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Consociate Health names Mike Castleberry as Chief Growth Officer

Castleberry has proven track record of building strategic partnerships to drive results for clients.

Decatur, IL., – Consociate Health, a national Third-Party Administrator of employee benefit plans, announced today that Mike Castleberry has been named Chief Growth Officer (CGO). Castleberry will be responsible for leading the company’s corporate development efforts to grow revenue and expand market channels and market share.

Castleberry brings 30 years of industry experience in leadership, growth, strategy, and product development. His diverse corporate exposure at Prudential, Aetna, WellPoint Anthem, HealthSCOPE Benefits and most recently at Pareto Captive Services, will strengthen Consociate Health’s leadership team and its strategic partnerships with consultants across the nation.

“Over the last several years, Consociate has achieved pivotal growth and success, and the company enjoys excellent relationships with its clients, consultant partners and its employees,” says Castleberry. “I look forward to building on this success and working with the team as we execute new growth initiatives and corporate strategy.”

“Consociate has been fortunate to experience significant growth because of our focus on results for our clients and our culture that supports that mantra. They are an outstanding group of individuals, dedicated to our mission of improving the lives of our customers and those in the communities we serve. We are excited to welcome Mike to our team. He is highly respected across the industry and brings incredible expertise in growth strategy and best-in-class processes to manage this planned growth,” said Consociate Health President Darren Reynolds.

About Consociate Health

For more than 40 years, Consociate Health has partnered with consultants and employers of all sizes to deliver employee benefit program administrative services. As a Third-Party Administrator (TPA), Consociate has built a reputation for delivering results to its clients, leveraging innovation through cost containment, technology and direct-to-employer network development while providing empathic customer service with a focus on helping those we serve.

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Workplace Wellness

Creating an Incentive Program

A well-crafted incentive program motivates your employees to take steps toward improving their health—resulting in a positive return on investment (ROI) for you. To design an effective wellness incentive, consider the following steps.

  1. Determine what employee actions you want to increase or decrease with the use of an incentive. To determine which incentives to use, consider the behaviors that you want to encourage and the incentive values that have the greatest potential for driving those behaviors.
  2. Determine what may be preventing the adoption of the desired actions, behaviors or modifications.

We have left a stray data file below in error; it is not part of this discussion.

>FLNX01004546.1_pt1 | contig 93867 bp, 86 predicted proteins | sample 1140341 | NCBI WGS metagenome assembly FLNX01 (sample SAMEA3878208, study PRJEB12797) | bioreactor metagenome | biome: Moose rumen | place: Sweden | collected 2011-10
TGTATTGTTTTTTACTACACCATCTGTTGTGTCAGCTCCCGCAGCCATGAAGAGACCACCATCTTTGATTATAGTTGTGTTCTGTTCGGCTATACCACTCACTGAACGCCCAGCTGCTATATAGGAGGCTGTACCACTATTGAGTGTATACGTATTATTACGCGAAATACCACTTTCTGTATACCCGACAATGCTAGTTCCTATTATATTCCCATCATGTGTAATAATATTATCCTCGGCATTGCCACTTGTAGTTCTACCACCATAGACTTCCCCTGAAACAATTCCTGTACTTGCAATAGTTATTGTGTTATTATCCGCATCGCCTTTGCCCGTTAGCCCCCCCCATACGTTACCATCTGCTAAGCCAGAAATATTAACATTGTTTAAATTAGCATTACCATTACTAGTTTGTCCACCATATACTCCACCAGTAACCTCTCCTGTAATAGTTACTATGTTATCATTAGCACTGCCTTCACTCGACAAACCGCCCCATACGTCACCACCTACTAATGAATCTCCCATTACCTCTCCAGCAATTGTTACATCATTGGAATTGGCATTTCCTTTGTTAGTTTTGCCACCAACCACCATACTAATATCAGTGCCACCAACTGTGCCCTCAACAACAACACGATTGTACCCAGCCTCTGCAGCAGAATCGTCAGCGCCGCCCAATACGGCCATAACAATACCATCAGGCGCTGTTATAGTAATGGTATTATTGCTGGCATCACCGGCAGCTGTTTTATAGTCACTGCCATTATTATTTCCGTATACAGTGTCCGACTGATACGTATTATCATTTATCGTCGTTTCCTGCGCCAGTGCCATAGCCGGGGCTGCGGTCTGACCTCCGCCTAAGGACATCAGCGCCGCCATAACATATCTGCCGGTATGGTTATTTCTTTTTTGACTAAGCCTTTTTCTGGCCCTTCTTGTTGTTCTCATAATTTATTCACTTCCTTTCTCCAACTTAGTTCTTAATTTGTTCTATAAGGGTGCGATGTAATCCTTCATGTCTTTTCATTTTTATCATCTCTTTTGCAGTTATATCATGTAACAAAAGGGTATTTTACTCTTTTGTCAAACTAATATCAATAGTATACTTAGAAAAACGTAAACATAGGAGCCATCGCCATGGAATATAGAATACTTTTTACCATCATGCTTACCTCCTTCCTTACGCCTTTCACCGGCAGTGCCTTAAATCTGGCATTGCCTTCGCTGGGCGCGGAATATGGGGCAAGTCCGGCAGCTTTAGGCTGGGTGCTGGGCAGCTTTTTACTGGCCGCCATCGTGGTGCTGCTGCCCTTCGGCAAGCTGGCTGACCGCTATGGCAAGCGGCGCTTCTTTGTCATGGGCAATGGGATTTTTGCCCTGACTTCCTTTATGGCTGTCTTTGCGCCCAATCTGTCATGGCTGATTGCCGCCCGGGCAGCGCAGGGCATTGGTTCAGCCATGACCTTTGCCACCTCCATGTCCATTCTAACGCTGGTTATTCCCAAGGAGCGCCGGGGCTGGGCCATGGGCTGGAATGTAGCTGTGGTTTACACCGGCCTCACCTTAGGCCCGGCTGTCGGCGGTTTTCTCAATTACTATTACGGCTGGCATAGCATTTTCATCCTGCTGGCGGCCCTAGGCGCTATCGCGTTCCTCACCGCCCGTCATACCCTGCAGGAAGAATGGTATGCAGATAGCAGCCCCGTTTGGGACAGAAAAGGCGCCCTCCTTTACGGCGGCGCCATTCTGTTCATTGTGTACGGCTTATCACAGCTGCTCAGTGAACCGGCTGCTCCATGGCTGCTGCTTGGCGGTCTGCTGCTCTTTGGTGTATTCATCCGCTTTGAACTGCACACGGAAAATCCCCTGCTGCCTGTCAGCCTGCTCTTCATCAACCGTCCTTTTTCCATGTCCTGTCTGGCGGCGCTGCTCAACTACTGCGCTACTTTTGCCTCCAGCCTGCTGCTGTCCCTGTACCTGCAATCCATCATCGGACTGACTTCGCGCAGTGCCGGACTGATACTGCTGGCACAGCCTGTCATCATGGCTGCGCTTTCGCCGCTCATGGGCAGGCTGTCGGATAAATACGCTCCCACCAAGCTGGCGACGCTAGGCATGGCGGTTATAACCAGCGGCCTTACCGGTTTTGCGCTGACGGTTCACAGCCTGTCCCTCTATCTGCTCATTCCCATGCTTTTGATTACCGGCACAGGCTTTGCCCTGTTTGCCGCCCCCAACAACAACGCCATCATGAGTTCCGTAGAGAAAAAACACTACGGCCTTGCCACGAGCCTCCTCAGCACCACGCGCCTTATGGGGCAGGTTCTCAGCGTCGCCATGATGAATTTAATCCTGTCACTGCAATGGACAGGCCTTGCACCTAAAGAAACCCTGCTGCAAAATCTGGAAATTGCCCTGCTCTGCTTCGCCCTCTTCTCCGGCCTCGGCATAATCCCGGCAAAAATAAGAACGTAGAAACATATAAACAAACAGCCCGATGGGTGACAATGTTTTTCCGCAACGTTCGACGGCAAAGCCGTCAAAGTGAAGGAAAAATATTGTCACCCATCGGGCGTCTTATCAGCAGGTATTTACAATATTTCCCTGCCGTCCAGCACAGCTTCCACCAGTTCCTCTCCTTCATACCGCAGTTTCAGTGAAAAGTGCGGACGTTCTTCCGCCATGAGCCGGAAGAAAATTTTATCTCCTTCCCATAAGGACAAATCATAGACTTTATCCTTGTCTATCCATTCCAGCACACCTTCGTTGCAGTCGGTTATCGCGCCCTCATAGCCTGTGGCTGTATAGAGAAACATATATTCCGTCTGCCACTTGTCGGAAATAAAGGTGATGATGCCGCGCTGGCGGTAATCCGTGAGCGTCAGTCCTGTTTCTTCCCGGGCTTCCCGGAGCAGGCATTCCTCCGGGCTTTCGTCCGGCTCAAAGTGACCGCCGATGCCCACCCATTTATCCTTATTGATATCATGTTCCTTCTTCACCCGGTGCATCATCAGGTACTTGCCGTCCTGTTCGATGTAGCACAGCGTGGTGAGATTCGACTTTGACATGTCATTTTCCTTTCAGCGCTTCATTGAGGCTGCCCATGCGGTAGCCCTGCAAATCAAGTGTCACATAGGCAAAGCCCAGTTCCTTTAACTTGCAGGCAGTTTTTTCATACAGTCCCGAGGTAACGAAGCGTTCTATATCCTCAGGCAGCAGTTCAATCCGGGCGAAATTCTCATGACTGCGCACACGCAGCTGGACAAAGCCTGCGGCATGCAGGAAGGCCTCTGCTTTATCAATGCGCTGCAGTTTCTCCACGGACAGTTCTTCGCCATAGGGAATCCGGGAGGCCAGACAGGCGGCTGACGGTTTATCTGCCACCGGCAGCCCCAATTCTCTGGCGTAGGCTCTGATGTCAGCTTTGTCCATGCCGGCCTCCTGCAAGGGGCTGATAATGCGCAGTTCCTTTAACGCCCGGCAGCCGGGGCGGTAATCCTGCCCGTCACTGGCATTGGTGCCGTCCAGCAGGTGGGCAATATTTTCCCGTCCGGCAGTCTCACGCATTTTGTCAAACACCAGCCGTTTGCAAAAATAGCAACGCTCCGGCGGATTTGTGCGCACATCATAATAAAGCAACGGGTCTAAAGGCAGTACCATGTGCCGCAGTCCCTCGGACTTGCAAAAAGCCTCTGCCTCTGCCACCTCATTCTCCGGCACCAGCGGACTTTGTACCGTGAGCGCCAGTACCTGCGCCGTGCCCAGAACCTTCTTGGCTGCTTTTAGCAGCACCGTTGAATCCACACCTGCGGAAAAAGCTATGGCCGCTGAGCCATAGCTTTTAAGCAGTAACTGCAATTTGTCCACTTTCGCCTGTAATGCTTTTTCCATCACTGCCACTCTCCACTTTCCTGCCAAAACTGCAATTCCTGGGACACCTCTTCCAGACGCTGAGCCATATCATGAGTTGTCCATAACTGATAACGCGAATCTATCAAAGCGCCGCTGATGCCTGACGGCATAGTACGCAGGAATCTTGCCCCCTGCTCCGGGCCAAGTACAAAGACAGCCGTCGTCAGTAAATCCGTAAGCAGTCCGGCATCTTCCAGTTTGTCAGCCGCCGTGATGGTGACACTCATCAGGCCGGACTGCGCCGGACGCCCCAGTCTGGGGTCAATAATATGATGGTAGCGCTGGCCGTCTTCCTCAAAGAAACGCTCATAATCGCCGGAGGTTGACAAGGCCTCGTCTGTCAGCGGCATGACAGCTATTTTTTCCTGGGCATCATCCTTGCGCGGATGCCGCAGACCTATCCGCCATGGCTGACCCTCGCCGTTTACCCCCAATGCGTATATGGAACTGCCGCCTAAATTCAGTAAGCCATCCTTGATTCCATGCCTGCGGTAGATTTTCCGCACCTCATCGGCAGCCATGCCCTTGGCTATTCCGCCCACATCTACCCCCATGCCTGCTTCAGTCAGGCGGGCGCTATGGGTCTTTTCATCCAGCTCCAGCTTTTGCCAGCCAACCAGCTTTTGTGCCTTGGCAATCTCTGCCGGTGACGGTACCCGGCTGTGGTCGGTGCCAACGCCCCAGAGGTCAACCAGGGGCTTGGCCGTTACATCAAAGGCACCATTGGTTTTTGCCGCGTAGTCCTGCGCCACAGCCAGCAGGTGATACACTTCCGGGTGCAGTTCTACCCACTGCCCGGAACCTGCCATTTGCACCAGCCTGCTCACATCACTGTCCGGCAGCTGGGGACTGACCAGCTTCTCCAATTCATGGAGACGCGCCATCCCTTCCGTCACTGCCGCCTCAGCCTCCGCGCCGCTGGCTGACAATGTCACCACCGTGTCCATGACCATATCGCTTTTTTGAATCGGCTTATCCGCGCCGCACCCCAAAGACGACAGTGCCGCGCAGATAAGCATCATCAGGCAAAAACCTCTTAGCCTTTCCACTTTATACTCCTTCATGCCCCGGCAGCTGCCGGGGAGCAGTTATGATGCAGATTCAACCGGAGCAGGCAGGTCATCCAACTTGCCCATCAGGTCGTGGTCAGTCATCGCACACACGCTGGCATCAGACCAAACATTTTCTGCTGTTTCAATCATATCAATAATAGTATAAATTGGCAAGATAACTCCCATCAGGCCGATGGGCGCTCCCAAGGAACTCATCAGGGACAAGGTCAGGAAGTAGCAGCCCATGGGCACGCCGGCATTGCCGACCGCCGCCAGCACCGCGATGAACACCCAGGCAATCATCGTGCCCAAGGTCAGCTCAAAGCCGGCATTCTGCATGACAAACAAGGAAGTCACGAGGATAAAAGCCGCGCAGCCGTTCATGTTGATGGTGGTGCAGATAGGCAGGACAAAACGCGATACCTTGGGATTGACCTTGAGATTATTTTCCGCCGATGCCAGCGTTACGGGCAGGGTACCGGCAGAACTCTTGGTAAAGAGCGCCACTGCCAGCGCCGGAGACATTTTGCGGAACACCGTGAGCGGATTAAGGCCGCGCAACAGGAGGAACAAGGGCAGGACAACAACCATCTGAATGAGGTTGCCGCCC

3. Select the rewards that you want to offer. They should be feasible based on your existing wellness program, while also producing the greatest behavioral change among your employees.
    • Incentives should be consistent with your work culture and appeal to a
      wide audience.
    • Employees should value your incentives.
    • Awards must be large enough to motivate employees to act.
  4. Develop guidelines for achieving incentives—exactly what must an employee do to earn a particular award?
  5. Create a communication plan to introduce and promote your incentive program.
    • The rules of the incentives must be clear and easy to understand.
    • Senior management should strongly endorse the program by participating themselves and encouraging others to do the same.
    • Remind employees of the incentives through frequent, ongoing communication.
  6. Put your incentive program into action and evaluate its effectiveness at least annually. Based on the results, revise your program as necessary.

*Keep in mind there are a number of legal compliance issues involved in designing a wellness program, including the type of incentives that can be offered under a wellness program. To avoid noncompliance, employers should have legal counsel review their wellness programs before they are rolled out to employees.

Possible Wellness Program Components

Stress Management

The following incentives can increase the number of employees completing stress management training:

  • Hold training sessions on company time.
  • Offer a “door prize” for session attendees with a drawing held at the end of the session.
  • Provide an additional 20 minutes of lunchtime for attendees.

Tobacco Cessation

The incentives below can promote smoking cessation:

  • Restrict smoking and tobacco usage at your worksite.
  • Offer a “performance-based” bonus for quitting smoking.
  • Offer a seminar on the health effects of smoking and using tobacco products.
  • Provide a prize for employees who abstain from smoking for a year after joining the program (extra day of vacation, discount on health premiums, etc.).

Healthy Weight Management

The following incentives can encourage participation in weight management programs:

  • Provide a food diary to employees where they can keep track of cravings, triggers and daily caloric intake.
  • Offer a seminar on the health advantages of a well-balanced diet.
  • Keep track of the small victories, such as exercising five days per week or eating five or more servings of fruits and vegetables daily. Provide small weekly rewards or accumulate “points” toward a larger reward.

Hypertension Screenings

Use the incentives below to encourage employees to participate in blood pressure screenings:

  • Provide on-site screenings on company time.
  • Invite employees’ spouses to get screenings at no cost.
  • Provide gift certificates to employees who participate in the screenings.
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Mental Health Matters

Your mental health plays a large role in your overall well-being. In the midst of the coronavirus pandemic, many Americans have reported a decline in their mental health. According to the World Health Organization (WHO), 45% of U.S. adults have reported distress during these times.